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ceived me!-Look, here is a basket; if he be of any reasonable stature, he may creep in here; and throw foul linen upon him, as if it were going to bucking: or, it is whiting-time*, send him by your men to Datchet Mead.
Mrs. Ford. He's too big to go in there; what shall I do?
Fal. Let me see't, let me see't! Olet me see't! I'll in, I'll in;- follow your friend's counsel ;- I'll in.
Mrs. Page. What! Sir John Falstaff! Are these your letters, knight?
Fal. I love thee, and none but thee; help me away: let me creep in here; I'll never[He goes into the basket; they cover him with
foul linen.) Mrs. Page. Help to cover your master, boy: call your mien, mistress Ford :-You dissembling knight!
Mrs. Ford. What, John, Robert, John! [Exit Robin; re-enter Servants.] Go take up these clothes here, quickly; where's the cowl-staff +? look, how you drumblet: carry them to the laundress in Dat. chet Mead; quickly, come.
Enter Ford, Page, Caius, and Sir Hugh Evans.
Ford. Pray you, come near: if I suspect without cause, why then make sport at me, then let me be your jest; I deserve it.-How now? wbither bear
Seru. To the laundress, forsooth.
Mrs. Ford. Why, what have you to do whither they bear it? you were best meddle with buck-wash.
Ford. Buck? I would I could wash myself of the buck! Buck, buck, buck? ay, buck; I warrant you, buck; and of the season too, it shall appear. (Ereunt Serdants with the basket]. Gentlemen, I have dreamed to-night; I'll tell you my dream. Here, here, here be my keys: ascend my chambers, search, seek, find out: I'll warrant, we'll unkennel the fox:- Let me stop this way first:-So, vow, uncape*.
Page. Good master Ford, be contented: you wrong yourself too much,
Ford. True, master Page.--Up, gentlemen; you shall see sport anon: follow me, gentlemen.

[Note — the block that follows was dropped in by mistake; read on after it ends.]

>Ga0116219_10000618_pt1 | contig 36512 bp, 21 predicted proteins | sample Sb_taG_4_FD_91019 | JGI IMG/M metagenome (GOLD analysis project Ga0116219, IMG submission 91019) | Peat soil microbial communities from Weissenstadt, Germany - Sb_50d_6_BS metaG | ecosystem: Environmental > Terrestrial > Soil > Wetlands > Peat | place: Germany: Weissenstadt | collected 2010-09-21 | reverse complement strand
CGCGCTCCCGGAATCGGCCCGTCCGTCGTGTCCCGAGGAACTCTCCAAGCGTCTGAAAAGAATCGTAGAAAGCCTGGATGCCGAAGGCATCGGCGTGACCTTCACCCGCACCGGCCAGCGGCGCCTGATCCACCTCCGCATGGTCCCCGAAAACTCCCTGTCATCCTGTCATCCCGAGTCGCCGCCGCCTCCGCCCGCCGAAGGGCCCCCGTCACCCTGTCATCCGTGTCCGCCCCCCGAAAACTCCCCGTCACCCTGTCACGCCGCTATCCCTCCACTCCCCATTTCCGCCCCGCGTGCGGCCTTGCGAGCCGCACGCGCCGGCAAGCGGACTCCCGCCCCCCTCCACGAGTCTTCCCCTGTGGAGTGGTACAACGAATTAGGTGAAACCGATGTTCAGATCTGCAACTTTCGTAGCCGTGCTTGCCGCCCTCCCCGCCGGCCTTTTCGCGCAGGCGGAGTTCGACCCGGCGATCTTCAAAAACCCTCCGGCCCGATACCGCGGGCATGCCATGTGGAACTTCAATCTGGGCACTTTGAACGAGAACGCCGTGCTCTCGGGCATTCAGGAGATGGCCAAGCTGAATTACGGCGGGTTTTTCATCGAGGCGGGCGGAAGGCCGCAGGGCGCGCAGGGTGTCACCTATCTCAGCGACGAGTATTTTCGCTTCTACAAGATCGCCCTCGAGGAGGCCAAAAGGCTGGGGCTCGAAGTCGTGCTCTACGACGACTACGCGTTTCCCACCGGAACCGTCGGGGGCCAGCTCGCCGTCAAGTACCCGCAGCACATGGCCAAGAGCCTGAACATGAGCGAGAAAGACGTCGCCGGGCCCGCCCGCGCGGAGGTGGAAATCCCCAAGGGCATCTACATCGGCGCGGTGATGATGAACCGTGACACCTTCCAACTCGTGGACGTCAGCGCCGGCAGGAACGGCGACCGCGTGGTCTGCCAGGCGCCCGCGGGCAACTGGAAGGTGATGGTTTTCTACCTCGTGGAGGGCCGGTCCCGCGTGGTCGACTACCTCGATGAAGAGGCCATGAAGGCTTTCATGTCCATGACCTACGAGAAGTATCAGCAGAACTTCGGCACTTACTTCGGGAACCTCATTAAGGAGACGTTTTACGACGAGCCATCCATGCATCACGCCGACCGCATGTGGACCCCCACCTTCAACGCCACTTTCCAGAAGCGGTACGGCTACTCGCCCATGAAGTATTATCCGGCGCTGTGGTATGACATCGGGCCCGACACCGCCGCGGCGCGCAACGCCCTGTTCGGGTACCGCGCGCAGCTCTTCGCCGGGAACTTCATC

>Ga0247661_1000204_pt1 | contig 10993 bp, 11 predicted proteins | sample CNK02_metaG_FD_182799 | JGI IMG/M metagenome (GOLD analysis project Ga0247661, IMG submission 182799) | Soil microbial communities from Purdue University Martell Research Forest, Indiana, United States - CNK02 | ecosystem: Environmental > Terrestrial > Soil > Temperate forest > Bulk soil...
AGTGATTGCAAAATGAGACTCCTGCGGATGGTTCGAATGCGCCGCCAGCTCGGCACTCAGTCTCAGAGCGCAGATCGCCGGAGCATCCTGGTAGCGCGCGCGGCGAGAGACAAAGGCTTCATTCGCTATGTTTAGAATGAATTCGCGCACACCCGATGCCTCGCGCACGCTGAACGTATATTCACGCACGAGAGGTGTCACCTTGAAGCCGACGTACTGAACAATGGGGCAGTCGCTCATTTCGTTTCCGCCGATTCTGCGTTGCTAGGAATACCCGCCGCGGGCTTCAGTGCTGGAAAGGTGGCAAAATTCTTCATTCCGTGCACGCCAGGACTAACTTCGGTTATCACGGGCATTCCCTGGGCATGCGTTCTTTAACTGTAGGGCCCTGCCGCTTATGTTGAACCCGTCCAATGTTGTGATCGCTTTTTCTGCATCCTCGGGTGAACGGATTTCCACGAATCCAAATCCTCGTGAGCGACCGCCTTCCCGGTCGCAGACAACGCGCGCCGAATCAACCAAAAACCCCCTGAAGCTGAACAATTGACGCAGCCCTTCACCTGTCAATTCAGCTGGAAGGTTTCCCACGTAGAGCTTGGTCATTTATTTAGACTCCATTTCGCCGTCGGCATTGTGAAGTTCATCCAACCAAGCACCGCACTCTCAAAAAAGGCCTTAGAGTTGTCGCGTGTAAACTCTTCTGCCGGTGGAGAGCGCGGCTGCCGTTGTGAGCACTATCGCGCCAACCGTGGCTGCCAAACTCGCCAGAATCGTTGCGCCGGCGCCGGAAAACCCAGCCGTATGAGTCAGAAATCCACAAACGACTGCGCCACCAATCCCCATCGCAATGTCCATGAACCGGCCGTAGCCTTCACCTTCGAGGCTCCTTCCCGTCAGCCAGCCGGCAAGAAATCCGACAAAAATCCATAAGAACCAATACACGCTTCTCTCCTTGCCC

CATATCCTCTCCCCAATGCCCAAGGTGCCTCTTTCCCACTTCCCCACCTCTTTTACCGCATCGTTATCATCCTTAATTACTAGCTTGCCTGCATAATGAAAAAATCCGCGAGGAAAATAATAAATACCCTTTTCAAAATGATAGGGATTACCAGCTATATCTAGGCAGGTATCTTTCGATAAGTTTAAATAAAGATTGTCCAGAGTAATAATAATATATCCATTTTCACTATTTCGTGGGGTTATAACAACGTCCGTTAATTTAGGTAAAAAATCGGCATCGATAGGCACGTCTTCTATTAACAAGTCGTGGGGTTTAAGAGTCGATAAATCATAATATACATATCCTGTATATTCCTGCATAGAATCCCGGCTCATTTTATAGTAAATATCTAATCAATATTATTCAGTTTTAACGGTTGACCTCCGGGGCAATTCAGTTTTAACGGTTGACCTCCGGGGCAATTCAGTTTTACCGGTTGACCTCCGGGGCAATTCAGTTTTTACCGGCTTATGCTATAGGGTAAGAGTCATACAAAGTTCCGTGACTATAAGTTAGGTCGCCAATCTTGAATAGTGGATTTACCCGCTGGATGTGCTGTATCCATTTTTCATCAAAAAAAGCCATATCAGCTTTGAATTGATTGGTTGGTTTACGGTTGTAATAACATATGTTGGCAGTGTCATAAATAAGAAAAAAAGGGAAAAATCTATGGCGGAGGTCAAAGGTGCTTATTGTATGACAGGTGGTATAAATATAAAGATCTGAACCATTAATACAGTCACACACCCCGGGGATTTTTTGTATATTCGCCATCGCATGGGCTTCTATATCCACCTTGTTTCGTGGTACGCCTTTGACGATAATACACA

(Erit. Eou. This is fery fantastical humours, and jealousies.
Caius. By gar, 'tis no de fashion of France: it is not jealous in France.
Page. Nay, follow him, gentlemen; see the issue of his search. [Exeunt Evans, Page, and Caius.
Mrs. Page. Is there not a double excellency in this?
Mrs. Ford. I know not which pleases me better, that my husband is deceived, or sir John,
Mrs. Page. What a taking was he in, when your husband asked whot was in the basket !
Mrs. Ford. I am half afraid he will have need of washing; so throwing bim into the water will do him a benefit.
Mrs. Page. Hang him, dishonest rascal! I would, all of the same strain were in the same distress.
Mrs. Ford. I think, my husband hath some spe. cial suspicion of Falstaff's being here; for I never saw him so gross in his jealousy till now.
Mrs. Page. I will lay a plot to try that: And we will yet have more tricks with Falstaff: bis dissolute disease will scarce obey this medicine.
Mrs. Ford. Shall we send that foolish carrion,
mistress Quickly, to him, and excuse his throwing into the water; and give him another hope, to betray him to another punishment?
Mrs. Page. We'll do it; let him be sent for to. morrow eight o'clock, to have amends.
Re-enter Ford, Page, Caius, and Sir Hugh Evaus.
Ford. I cannot find him: may be the knare bragged of that he could not compass.
Mrs. Page. Heard you that?